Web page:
* d...@veryhaha.com <d...@veryhaha.com> [161013 08:42]:
> https://golang.org/ref/spec#Type_assertions
>     var x interface{} = 7  // x has dynamic type int and value 7
>     i := x.(int)           // i has type int and value 7
>     type I interface { m() }
>     var y I
>     s := y.(string)        // illegal: string does not implement I (missing 
> method m)
>     r := y.(io.Reader)     // r has type io.Reader and y must implement 
> both I and io.Reader
> I don't understand the comment of the last line. Can someone explain it for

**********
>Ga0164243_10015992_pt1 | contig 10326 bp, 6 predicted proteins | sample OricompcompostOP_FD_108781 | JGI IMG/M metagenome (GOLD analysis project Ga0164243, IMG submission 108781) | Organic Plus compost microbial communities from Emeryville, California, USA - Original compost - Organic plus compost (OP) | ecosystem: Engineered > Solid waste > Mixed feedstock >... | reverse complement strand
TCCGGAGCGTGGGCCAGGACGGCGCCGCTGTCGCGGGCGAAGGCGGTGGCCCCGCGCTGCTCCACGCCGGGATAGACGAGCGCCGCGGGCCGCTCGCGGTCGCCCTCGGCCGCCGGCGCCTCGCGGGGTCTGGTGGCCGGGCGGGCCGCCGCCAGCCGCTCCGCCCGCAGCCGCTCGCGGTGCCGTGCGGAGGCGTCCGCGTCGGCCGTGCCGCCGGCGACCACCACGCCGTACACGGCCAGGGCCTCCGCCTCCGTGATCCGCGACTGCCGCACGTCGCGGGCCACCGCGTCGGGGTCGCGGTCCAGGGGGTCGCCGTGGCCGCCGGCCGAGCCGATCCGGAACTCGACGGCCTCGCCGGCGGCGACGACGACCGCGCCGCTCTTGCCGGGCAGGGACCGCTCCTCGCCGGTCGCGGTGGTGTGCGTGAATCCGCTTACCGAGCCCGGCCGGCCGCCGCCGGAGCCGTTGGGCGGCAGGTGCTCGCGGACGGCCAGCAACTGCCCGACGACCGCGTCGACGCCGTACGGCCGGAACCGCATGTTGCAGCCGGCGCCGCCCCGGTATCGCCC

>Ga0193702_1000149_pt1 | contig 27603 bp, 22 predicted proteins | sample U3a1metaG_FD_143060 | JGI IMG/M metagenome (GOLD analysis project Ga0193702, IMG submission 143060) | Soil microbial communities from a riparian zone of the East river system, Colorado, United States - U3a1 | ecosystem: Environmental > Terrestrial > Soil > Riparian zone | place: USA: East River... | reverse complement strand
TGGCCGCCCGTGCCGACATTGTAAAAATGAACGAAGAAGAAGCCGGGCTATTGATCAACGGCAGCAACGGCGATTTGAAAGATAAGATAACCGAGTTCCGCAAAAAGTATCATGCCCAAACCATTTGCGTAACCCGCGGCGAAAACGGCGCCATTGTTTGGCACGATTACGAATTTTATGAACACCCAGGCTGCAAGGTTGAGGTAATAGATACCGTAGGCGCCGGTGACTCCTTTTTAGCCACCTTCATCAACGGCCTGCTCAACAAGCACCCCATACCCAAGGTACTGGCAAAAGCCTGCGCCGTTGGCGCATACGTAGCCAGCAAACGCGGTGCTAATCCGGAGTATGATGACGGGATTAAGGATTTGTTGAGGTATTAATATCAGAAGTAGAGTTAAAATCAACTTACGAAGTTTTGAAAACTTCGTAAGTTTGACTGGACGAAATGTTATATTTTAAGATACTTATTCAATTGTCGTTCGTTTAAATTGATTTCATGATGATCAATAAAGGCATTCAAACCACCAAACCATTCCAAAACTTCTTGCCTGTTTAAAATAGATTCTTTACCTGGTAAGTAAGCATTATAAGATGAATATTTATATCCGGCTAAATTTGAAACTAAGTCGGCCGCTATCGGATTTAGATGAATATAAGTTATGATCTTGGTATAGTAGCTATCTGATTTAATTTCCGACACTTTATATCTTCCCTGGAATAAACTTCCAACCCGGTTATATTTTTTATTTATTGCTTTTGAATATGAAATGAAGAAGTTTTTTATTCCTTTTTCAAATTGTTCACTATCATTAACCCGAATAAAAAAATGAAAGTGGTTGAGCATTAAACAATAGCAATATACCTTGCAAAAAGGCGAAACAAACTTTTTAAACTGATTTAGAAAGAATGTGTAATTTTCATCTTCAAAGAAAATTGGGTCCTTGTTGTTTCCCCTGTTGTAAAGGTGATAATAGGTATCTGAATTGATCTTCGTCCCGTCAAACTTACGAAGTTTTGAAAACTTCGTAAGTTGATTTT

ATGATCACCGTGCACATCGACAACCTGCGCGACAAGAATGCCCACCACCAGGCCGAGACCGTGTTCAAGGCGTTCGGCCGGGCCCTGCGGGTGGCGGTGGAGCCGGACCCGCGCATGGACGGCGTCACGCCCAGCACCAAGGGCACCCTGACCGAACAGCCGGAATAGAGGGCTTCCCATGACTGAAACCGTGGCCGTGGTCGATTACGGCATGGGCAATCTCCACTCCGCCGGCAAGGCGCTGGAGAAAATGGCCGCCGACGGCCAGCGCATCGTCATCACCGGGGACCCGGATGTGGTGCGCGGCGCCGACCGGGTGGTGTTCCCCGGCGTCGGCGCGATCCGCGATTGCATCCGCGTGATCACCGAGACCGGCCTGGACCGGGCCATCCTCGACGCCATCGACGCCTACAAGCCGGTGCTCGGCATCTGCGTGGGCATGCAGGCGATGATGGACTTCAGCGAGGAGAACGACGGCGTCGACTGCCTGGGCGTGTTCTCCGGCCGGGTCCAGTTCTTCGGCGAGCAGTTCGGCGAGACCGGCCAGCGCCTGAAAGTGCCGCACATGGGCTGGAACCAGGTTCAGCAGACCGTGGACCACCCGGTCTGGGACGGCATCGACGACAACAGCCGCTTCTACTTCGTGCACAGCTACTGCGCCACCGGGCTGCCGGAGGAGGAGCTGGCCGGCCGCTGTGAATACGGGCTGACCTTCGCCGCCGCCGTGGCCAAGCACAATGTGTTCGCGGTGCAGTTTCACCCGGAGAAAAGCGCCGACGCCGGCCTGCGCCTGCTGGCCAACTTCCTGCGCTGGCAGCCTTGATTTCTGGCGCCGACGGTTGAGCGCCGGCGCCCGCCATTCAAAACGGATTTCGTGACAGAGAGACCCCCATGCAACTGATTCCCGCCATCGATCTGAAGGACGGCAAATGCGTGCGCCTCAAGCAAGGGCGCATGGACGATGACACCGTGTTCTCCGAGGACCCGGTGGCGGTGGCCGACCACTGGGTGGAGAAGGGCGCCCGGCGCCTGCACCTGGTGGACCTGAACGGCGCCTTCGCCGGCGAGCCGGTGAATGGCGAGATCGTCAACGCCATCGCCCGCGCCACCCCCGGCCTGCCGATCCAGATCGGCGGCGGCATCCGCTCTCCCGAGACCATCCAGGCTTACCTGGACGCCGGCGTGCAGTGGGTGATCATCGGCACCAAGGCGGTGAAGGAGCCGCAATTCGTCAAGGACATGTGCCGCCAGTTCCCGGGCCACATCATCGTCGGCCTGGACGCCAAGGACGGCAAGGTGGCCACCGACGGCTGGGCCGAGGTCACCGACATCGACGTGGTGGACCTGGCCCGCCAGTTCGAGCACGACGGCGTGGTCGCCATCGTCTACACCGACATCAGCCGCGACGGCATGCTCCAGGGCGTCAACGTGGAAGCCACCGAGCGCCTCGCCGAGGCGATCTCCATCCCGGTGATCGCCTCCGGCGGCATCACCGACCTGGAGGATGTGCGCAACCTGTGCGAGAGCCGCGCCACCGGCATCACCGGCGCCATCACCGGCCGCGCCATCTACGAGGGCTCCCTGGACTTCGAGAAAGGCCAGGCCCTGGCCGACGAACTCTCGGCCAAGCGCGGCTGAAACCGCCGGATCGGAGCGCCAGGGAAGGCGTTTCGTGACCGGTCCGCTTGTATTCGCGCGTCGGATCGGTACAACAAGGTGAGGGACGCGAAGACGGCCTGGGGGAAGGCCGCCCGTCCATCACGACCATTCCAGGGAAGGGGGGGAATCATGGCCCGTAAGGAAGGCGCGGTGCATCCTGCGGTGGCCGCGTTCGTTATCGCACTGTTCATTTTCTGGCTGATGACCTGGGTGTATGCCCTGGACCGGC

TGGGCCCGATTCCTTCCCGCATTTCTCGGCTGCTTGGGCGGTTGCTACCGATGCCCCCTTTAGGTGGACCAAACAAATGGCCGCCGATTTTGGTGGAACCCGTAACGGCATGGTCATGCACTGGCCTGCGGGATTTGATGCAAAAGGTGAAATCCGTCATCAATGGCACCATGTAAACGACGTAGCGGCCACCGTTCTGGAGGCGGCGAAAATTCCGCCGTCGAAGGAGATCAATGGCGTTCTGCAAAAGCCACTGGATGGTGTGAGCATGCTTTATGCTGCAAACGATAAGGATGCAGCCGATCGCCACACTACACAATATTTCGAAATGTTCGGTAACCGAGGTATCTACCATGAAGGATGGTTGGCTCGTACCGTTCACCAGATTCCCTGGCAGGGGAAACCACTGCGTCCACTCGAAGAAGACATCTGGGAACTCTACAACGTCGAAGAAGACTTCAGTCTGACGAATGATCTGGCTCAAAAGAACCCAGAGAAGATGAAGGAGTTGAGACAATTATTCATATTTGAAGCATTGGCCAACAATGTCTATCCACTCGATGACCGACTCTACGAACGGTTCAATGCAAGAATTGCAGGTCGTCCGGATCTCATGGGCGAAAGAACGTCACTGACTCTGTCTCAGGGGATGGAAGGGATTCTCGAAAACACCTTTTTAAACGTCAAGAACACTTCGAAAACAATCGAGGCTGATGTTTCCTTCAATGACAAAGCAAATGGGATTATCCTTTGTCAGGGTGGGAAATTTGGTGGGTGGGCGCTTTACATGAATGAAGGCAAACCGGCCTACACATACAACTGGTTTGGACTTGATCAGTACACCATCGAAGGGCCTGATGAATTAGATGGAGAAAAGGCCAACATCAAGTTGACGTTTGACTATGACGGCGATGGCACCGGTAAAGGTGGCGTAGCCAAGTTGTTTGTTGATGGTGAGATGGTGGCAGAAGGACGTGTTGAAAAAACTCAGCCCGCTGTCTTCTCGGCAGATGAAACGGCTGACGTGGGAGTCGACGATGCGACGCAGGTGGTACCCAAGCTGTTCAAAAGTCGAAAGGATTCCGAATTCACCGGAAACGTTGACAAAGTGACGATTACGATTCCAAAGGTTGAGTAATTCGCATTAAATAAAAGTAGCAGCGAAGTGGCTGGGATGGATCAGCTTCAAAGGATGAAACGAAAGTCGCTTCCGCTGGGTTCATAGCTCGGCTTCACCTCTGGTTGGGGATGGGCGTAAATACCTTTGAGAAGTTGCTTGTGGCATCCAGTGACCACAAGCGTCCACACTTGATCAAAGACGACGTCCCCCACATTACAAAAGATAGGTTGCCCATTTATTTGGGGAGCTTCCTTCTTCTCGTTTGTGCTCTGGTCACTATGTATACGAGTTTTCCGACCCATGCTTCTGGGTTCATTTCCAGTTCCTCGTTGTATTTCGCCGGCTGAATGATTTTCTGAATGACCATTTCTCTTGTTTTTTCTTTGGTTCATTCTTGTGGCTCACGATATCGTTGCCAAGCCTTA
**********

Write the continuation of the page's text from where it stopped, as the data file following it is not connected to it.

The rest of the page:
> me?

To expand on what Jan Mercl said, the spec separates x.(T) into two
cases:  T is not an interface type, and T is an interface type.  The
example above (from the spec) is giving an example of each case.  The
compiler can detect the first case, but the second case must be checked
at runtime.


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